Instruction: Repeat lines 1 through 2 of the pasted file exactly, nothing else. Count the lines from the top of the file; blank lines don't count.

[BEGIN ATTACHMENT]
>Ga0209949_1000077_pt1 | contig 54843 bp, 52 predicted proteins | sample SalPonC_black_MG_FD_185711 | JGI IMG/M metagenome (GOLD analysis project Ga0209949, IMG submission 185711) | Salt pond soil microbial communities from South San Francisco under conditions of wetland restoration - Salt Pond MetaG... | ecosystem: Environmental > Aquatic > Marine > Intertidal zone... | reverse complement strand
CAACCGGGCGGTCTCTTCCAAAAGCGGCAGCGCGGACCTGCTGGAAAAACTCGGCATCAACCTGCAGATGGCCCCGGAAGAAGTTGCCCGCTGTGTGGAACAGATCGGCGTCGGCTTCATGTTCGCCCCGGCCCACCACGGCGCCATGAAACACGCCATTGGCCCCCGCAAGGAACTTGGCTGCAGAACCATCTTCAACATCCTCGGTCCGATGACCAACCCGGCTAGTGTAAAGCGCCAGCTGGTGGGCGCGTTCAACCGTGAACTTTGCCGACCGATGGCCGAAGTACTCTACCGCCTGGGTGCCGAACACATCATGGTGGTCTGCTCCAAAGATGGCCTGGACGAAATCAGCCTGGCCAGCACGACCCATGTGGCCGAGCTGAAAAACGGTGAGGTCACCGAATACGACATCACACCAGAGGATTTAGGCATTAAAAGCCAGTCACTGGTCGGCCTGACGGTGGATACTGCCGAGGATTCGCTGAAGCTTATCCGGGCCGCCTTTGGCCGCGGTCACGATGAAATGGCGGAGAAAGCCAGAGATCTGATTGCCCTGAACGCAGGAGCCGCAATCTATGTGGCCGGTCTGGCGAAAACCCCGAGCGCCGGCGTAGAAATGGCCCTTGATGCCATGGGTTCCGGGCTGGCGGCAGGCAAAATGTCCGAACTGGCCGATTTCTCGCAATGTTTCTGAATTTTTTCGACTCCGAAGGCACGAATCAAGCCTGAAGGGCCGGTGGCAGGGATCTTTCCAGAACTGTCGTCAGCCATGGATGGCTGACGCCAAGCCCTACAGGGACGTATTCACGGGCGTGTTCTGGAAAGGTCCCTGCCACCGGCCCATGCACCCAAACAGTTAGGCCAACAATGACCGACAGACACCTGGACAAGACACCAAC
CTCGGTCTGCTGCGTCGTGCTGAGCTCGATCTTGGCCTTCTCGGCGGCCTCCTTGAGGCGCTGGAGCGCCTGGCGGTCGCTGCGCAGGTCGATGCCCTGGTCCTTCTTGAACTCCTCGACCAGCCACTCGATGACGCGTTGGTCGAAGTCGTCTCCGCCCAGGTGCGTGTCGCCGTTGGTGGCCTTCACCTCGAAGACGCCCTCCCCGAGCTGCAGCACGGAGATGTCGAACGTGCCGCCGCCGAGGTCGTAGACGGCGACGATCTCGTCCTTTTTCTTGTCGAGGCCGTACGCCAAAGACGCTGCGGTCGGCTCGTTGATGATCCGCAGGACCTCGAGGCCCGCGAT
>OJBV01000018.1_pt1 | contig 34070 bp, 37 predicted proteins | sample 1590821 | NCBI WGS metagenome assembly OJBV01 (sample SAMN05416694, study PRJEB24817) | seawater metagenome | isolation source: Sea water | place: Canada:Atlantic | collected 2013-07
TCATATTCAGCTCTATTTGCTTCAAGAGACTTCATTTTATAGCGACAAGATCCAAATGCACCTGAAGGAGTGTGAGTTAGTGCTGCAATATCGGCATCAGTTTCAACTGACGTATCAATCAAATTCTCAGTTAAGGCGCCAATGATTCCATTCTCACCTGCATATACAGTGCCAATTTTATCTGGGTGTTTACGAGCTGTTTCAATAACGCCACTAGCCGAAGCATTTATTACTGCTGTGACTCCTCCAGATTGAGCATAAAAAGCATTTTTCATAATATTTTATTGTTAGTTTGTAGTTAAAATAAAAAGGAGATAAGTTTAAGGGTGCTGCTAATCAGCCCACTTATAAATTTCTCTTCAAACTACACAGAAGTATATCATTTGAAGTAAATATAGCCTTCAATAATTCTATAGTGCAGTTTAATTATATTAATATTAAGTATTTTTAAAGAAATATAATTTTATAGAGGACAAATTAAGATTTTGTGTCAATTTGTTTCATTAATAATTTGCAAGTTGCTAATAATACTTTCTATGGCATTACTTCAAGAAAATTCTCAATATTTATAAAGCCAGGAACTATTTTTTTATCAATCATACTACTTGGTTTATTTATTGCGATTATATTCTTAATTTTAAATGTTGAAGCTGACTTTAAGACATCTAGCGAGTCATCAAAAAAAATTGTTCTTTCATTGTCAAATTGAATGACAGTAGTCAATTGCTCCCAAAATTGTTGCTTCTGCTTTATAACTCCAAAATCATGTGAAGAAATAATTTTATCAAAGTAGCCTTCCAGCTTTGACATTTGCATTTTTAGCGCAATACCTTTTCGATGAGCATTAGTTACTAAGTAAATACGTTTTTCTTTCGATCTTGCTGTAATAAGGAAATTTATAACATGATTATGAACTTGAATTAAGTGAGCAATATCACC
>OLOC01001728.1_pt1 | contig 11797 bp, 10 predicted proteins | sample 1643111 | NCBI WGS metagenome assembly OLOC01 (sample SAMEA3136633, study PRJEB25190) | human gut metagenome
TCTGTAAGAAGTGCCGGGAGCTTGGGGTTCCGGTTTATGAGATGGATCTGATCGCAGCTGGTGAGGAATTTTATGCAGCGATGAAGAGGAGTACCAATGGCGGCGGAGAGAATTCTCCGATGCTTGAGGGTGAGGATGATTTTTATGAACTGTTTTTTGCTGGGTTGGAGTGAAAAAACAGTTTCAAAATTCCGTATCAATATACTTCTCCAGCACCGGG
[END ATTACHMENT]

>Ga0209949_1000077_pt1 | contig 54843 bp, 52 predicted proteins | sample SalPonC_black_MG_FD_185711 | JGI IMG/M metagenome (GOLD analysis project Ga0209949, IMG submission 185711) | Salt pond soil microbial communities from South San Francisco under conditions of wetland restoration - Salt Pond MetaG... | ecosystem: Environmental > Aquatic > Marine > Intertidal zone... | reverse complement strand
CAACCGGGCGGTCTCTTCCAAAAGCGGCAGCGCGGACCTGCTGGAAAAACTCGGCATCAACCTGCAGATGGCCCCGGAAGAAGTTGCCCGCTGTGTGGAACAGATCGGCGTCGGCTTCATGTTCGCCCCGGCCCACCACGGCGCCATGAAACACGCCATTGGCCCCCGCAAGGAACTTGGCTGCAGAACCATCTTCAACATCCTCGGTCCGATGACCAACCCGGCTAGTGTAAAGCGCCAGCTGGTGGGCGCGTTCAACCGTGAACTTTGCCGACCGATGGCCGAAGTACTCTACCGCCTGGGTGCCGAACACATCATGGTGGTCTGCTCCAAAGATGGCCTGGACGAAATCAGCCTGGCCAGCACGACCCATGTGGCCGAGCTGAAAAACGGTGAGGTCACCGAATACGACATCACACCAGAGGATTTAGGCATTAAAAGCCAGTCACTGGTCGGCCTGACGGTGGATACTGCCGAGGATTCGCTGAAGCTTATCCGGGCCGCCTTTGGCCGCGGTCACGATGAAATGGCGGAGAAAGCCAGAGATCTGATTGCCCTGAACGCAGGAGCCGCAATCTATGTGGCCGGTCTGGCGAAAACCCCGAGCGCCGGCGTAGAAATGGCCCTTGATGCCATGGGTTCCGGGCTGGCGGCAGGCAAAATGTCCGAACTGGCCGATTTCTCGCAATGTTTCTGAATTTTTTCGACTCCGAAGGCACGAATCAAGCCTGAAGGGCCGGTGGCAGGGATCTTTCCAGAACTGTCGTCAGCCATGGATGGCTGACGCCAAGCCCTACAGGGACGTATTCACGGGCGTGTTCTGGAAAGGTCCCTGCCACCGGCCCATGCACCCAAACAGTTAGGCCAACAATGACCGACAGACACCTGGACAAGACACCAAC